Toward the end of the meeting, Jay Livingston, the attorney representing Captain’s, said there’d never been a threat of litigation, and that his clients were approaching the issue cooperatively, not litigiously.

Hadeed’s was not the only legal warning: Attorney Jane West, who with attorney Dennis Bayer is representing the Hammock Community Association, told the commission during the latter part of the workshop of the association’s own appeal of the lease the county approved in December. “There’s just so much left up in the air,” she said, calling it “not fair to your constituents.”

If Hadeed’s preface was narrowly tailored to the legalities of the issue, it did not discuss the administrative compromises in the works, such as the three other siting options Coffey and the administration have come up with since the controversy exploded, in addition to the contested option. Hadeed did not say how any of those alternative options would affect the county’s liabilities, likely because as long as the county is providing Captain’s a means of doing business while providing it with a sound structure, it’s fulfilling its lease obligations.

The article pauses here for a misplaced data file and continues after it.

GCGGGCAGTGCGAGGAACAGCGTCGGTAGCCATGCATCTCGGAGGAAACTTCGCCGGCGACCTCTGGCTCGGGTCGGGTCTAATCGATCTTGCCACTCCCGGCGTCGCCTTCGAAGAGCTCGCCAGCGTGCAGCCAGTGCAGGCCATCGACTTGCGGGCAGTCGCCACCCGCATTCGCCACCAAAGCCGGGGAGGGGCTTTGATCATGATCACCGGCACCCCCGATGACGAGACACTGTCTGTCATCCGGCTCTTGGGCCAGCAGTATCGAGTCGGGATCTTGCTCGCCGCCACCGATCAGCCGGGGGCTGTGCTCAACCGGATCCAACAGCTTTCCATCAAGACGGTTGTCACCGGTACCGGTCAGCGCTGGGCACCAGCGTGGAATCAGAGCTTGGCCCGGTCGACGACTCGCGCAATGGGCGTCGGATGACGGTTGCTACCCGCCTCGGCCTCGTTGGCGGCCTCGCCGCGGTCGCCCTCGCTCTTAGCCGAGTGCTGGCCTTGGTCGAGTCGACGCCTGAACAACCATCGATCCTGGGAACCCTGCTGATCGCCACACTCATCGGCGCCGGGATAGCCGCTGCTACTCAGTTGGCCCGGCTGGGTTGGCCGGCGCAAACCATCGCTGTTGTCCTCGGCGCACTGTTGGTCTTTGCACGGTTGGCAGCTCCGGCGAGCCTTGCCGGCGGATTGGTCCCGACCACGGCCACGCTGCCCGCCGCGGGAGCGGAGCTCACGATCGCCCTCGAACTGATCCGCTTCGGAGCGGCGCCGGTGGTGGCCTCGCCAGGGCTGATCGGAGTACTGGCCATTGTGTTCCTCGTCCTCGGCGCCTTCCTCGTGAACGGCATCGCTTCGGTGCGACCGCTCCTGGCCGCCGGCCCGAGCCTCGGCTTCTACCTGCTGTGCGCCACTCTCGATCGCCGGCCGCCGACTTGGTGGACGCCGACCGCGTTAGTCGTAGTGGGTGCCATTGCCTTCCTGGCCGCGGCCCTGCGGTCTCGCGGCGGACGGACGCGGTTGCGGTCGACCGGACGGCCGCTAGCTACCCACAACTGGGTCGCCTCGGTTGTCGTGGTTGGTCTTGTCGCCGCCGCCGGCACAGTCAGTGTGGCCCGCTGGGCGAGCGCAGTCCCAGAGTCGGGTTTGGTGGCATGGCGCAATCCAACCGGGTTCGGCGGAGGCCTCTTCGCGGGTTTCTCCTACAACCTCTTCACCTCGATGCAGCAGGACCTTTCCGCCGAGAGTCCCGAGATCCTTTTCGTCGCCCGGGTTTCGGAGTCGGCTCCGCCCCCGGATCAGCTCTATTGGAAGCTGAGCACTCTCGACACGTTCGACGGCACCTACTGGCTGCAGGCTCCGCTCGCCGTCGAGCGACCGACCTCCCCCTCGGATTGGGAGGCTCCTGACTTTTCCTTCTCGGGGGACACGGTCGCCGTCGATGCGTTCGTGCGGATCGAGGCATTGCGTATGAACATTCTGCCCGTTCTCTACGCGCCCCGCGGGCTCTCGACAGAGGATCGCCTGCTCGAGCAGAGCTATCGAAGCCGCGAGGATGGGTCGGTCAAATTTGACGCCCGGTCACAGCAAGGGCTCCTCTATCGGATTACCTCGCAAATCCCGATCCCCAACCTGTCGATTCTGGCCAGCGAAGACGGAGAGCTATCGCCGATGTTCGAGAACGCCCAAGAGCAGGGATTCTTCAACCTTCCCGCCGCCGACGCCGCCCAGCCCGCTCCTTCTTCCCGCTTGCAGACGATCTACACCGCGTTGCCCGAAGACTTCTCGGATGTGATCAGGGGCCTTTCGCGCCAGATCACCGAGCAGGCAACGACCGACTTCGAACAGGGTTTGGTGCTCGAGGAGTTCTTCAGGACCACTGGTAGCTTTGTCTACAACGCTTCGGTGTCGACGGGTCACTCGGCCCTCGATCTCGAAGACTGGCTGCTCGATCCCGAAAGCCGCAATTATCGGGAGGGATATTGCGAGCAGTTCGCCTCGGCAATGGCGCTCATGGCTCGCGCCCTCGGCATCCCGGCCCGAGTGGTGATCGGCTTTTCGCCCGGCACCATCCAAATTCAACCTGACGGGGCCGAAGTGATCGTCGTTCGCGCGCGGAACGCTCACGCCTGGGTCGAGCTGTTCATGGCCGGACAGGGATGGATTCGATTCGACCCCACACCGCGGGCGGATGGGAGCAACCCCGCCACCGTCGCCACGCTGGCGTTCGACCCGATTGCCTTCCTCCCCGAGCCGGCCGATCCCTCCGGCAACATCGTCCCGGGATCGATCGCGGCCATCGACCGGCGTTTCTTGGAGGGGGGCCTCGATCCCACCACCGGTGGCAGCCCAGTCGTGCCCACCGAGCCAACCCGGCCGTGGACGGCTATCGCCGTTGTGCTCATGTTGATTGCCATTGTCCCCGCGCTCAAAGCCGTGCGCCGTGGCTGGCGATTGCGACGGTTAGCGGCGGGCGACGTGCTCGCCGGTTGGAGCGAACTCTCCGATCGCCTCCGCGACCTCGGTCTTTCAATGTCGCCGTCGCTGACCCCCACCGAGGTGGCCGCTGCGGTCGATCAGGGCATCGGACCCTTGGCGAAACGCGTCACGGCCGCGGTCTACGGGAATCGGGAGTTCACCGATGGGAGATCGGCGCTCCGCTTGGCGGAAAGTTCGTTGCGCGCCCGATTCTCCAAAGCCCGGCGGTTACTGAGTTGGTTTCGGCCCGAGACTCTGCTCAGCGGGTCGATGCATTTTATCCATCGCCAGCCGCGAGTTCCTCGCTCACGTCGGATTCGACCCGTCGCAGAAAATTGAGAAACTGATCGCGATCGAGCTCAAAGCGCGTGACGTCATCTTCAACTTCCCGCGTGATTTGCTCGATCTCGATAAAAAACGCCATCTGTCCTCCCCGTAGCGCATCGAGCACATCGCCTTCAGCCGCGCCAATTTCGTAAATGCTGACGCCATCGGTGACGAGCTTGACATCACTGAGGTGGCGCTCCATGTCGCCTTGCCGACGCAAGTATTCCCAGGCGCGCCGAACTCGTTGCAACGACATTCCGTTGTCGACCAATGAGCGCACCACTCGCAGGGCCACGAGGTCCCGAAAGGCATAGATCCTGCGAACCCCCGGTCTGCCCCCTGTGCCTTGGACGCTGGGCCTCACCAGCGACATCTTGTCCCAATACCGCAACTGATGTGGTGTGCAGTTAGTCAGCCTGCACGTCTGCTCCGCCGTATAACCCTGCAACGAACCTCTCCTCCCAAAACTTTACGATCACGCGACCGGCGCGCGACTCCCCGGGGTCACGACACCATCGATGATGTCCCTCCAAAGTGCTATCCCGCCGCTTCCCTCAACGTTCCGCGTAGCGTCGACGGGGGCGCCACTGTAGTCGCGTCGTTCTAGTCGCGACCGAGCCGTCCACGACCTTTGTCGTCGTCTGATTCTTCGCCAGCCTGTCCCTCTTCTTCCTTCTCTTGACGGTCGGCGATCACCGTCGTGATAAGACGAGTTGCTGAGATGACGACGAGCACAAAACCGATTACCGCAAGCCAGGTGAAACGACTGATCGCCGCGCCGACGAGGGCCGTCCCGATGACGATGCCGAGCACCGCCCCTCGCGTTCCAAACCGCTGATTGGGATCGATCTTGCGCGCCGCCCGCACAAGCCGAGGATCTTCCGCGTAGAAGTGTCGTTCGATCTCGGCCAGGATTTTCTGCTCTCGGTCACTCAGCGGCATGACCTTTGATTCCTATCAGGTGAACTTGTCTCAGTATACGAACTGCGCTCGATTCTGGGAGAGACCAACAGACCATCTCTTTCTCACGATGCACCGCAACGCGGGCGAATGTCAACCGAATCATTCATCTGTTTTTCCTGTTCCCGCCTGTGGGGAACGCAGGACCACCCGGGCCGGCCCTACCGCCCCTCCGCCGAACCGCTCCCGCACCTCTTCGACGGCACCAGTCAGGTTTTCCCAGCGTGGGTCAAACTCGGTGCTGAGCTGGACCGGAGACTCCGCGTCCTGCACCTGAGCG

So the siting issue becomes an executive matter for the commissioners to decide.

Hadeed sought to correct the record about the purpose of the county’s $1 million acquisition of Bing’s Landing with Environmentally Sensitive Land tax dollars in 1989: It was not bought for habitat conservation, as were the River-to-Sea and Princess Place preserves, but to provide public boating access to the Intracoastal Waterway. “It was not bought for the preservation of historic resources,” Hadeed said, because at the time there was no awareness that there were “significant” historical resources on the property. That was an unforeseen benefit of the park.

Nevertheless, the “archaeological dig of the Mala Compra Plantation” has since become an integral part of the park’s purpose, as the county’s own web page on the park notes, on par with its “state-of-the-art boat launch, fishing pier, picnic and playground facilities.”

24 Responses for “At Bing’s Landing, an Alternate, Compromise Location Emerges For Captain’s BBQ”

  1. Agksitrodon says:

    They should be GRATEFUL that they are allowed to have what they currently have. There is NO valid reason to move it, or enlarge it. The rest of Bing’s is not up for sale, or lease. The ultimate answer should be a RESOUNDING NO! There are PLENTY of other places for a larger facility. If they are doing such business, open a second location, But NOT at Bing’s.

  2. Dave says:

    Keep captains out of our parks! They are poison in our water and would sue to ensure our parks remain tainted with profiteering and destruction of something pure. We do not want captains bbq in our park!!!!

  3. Really says:

    Much a do about a freakin BBQ restaurant. Enough already

  4. Rick Belhumeur says:

    That’s how it should have been handled the first time, not an item on the consent agenda. Especially with such volumes of public non-supporters.